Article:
Bouilly Cross Roads Military Cemetery is a rarely visited cemetery in the Marne region of France. The cemetery contains 208 casualties, 110 are unidentified. Most of the casualties who are buried here fell in the Battle of the Marne (18th July-6th August, 1918).
There are now 2,106 Commonwealth servicemen of the First World War buried or commemorated in GRÉVILLERS BRITISH CEMETERY. Within the cemetery stands the GRÉVILLERS (NEW ZEALAND) MEMORIAL which commemorates almost 450 officers and men of the New Zealand Division who died in the defensive fighting in the area from March to August 1918, and in the Advance to Victory between 8 August and 11 November 1918, and who have no known grave.
The cemetery takes its names from the triangular cemetery of the St. Omer garrison, properly called the Souvenir Cemetery (Cimetiere du Souvenir Francais) which is located next to Longuenesse (St. Omer) Souvenir Cemetery.
Étaples Military Cemetery is the largest commonwealth cemetery in France and contains 10,771 burials from World War One and 119 from World War Two. Architect Sir Edwin Lutyens.
Menen German War Cemetery is a military cemetery in the Belgian town of Menen and partly in Wevelgem. There were nearly 48,000 German soldiers buried here from the First World War, making it the largest in Flanders.
Passchendaele New British Cemetery was made after the Armistice when graves were brought in from the battlefields of Passchendaele and Langemarck. Almost all of the burials are from the autumn of 1917. Architect Charles Holden.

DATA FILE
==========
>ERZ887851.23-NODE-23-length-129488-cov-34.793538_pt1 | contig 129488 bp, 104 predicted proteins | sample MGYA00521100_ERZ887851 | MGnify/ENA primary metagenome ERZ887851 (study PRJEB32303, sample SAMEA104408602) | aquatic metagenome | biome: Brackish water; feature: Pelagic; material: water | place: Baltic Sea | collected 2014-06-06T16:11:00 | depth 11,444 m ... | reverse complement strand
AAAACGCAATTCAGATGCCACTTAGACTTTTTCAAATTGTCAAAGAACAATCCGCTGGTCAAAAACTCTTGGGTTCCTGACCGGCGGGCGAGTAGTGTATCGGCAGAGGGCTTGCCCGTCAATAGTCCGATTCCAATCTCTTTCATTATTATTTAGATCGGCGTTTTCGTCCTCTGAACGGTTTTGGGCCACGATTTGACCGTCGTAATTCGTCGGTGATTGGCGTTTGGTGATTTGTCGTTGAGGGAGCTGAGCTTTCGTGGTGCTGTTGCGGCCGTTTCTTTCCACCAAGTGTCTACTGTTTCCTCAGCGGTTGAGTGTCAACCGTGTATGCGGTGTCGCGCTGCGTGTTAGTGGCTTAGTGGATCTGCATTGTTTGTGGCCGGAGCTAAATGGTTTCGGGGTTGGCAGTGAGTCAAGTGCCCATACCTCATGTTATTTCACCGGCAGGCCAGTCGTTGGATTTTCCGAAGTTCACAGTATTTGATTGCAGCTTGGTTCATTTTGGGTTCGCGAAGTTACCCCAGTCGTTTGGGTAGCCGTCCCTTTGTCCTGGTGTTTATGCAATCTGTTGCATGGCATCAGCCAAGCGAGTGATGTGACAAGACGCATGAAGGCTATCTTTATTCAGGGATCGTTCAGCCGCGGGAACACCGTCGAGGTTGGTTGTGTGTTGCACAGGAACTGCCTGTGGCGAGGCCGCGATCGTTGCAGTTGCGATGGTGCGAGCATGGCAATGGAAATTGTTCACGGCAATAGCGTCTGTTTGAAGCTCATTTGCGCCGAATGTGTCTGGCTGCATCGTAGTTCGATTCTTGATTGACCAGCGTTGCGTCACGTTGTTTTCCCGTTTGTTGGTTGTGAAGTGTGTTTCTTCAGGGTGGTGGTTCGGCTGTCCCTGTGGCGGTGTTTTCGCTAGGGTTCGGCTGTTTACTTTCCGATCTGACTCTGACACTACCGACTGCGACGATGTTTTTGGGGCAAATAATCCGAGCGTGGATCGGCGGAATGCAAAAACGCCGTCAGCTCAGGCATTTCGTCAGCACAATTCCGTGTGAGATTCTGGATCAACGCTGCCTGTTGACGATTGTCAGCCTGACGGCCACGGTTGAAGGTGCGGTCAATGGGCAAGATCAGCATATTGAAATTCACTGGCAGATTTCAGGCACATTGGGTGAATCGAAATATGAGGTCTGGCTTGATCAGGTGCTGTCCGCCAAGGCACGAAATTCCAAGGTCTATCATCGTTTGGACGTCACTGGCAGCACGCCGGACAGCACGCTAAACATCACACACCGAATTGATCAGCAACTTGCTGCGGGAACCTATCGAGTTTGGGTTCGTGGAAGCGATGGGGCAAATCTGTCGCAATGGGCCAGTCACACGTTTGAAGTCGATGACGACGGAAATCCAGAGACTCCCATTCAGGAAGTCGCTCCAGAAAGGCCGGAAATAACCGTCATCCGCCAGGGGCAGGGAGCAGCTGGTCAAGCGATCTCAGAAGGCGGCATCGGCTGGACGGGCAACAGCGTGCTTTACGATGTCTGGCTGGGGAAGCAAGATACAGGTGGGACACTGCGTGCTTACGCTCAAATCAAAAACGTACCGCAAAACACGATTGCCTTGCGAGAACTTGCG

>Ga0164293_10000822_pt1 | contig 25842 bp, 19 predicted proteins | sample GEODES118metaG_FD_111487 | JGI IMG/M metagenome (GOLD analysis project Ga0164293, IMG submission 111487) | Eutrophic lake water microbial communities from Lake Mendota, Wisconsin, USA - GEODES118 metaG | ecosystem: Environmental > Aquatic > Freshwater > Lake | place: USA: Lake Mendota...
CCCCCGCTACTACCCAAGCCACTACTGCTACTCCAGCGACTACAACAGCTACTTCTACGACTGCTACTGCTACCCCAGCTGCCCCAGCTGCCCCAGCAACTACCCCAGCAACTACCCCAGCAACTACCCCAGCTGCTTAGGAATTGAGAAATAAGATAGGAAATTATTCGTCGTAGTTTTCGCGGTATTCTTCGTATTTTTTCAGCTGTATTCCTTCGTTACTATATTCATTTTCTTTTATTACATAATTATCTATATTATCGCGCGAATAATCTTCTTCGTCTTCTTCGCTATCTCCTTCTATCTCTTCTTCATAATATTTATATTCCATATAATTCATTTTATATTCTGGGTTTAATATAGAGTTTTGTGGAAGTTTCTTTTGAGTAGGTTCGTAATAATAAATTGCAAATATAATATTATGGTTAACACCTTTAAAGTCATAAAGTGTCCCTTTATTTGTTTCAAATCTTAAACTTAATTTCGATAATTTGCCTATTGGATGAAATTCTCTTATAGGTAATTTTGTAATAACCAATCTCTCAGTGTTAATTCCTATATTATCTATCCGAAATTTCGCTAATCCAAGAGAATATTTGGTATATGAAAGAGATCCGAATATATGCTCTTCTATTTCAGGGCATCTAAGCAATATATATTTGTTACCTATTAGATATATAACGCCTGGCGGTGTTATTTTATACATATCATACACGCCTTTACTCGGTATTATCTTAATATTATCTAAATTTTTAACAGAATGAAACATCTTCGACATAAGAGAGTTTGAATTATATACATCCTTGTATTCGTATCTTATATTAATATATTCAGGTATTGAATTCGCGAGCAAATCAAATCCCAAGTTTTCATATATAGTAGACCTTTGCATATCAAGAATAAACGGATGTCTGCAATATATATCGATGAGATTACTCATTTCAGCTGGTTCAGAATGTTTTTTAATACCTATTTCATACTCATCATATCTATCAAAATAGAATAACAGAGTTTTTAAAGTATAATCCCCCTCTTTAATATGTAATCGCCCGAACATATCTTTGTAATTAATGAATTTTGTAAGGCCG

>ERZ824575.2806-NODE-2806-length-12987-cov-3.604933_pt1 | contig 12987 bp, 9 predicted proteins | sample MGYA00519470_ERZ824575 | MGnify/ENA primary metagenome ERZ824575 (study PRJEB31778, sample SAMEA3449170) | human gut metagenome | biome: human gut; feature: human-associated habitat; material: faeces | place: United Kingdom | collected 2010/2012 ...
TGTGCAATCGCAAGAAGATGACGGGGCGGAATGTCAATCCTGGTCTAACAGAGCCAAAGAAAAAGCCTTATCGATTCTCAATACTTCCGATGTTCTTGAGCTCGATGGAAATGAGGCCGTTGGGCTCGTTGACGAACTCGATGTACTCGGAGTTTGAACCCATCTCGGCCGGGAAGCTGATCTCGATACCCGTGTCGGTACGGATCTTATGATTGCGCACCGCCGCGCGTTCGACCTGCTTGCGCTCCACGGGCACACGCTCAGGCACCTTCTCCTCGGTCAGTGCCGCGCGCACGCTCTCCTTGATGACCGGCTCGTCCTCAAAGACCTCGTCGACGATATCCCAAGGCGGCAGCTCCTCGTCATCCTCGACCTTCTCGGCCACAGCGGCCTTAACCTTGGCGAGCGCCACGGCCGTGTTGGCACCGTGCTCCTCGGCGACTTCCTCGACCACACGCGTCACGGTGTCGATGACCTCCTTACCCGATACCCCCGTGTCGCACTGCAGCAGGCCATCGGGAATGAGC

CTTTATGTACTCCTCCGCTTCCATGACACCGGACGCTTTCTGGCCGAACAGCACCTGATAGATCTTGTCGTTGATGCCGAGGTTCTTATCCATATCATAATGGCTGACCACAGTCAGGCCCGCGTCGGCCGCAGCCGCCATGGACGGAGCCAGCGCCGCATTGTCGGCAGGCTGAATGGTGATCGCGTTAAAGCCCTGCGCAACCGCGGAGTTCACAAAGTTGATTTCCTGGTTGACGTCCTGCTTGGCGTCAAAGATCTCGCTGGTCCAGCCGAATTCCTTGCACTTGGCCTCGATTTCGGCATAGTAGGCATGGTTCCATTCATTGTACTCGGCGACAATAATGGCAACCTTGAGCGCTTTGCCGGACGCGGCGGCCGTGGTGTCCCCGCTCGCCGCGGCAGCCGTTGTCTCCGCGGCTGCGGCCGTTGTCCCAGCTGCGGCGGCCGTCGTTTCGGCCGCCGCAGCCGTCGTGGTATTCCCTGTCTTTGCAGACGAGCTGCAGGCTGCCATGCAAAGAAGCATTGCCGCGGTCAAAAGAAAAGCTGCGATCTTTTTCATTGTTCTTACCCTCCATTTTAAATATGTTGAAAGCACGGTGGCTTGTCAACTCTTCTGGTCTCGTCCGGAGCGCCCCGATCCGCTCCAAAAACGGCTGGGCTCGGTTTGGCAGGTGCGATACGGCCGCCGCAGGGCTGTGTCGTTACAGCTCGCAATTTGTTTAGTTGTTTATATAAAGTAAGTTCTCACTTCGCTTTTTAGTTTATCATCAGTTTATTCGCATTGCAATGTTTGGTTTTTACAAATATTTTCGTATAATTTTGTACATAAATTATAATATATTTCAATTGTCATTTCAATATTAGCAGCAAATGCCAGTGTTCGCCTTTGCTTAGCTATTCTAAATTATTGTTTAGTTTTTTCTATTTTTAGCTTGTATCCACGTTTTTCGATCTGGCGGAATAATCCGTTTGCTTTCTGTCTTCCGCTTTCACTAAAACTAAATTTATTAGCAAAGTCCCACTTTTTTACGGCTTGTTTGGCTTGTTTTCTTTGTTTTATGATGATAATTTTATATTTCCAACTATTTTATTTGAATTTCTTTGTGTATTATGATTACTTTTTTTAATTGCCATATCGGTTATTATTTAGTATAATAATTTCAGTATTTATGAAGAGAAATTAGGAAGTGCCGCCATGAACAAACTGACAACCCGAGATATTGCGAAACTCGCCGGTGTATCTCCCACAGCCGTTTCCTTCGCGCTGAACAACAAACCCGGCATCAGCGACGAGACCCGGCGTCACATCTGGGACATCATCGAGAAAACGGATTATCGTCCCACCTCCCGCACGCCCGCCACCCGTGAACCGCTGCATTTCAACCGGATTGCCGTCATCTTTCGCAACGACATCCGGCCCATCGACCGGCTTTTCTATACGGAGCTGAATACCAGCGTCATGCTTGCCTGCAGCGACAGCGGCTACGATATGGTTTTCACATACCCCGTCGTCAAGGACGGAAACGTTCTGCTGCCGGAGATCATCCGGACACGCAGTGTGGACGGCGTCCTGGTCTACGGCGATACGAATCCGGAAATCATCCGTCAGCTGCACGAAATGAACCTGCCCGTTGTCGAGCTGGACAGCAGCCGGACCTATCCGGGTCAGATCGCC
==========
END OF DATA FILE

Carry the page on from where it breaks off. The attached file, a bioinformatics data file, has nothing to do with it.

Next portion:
Prowse Point Military Cemetery in Belgium is unique on the Salient for being named after an individual, namely Brigadier-General C.B. Prowse, D. S. O. He was killed on the first day of the Battle of the Somme and is buried in Louvencourt Military Cemetery
Eterpigny British Cemetery was begun by the 4th and 1st Divisions and was used from the end of August 1918, to the middle of October. One grave was brought in after the Armistice. Casualty Details: UK 54, Canada 12, Total Burials: 66. Architect William Harrison Cowlishaw.
London Rifle Brigade Cemetery was begun by units of the 4th Division in December 1914, and used by fighting units and field ambulances until March 1918; some German burials were made in April and May. The cemetery owes its name to the 22 burials of the London Rifle Brigade (which then belonged to the 4th Division) in Plot III, made in January, February and March 1915. Architect Charles Holden.
Lijssenthoek Military Cemetery is the second largest commonwealth cemetery in Belgium containing 10,785 burials. Architect Sir Reginald Blomfield.